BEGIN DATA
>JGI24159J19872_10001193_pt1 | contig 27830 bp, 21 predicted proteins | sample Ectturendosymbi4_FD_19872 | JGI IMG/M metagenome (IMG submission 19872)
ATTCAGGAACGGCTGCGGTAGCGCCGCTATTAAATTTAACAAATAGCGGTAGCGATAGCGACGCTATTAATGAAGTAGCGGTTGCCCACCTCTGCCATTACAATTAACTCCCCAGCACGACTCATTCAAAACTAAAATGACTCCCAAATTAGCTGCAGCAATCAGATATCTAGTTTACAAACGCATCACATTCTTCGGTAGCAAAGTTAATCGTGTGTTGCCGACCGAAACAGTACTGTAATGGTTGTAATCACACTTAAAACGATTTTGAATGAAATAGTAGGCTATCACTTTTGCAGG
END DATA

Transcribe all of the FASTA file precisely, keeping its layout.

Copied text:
>JGI24159J19872_10001193_pt1 | contig 27830 bp, 21 predicted proteins | sample Ectturendosymbi4_FD_19872 | JGI IMG/M metagenome (IMG submission 19872)
ATTCAGGAACGGCTGCGGTAGCGCCGCTATTAAATTTAACAAATAGCGGTAGCGATAGCGACGCTATTAATGAAGTAGCGGTTGCCCACCTCTGCCATTACAATTAACTCCCCAGCACGACTCATTCAAAACTAAAATGACTCCCAAATTAGCTGCAGCAATCAGATATCTAGTTTACAAACGCATCACATTCTTCGGTAGCAAAGTTAATCGTGTGTTGCCGACCGAAACAGTACTGTAATGGTTGTAATCACACTTAAAACGATTTTGAATGAAATAGTAGGCTATCACTTTTGCAGG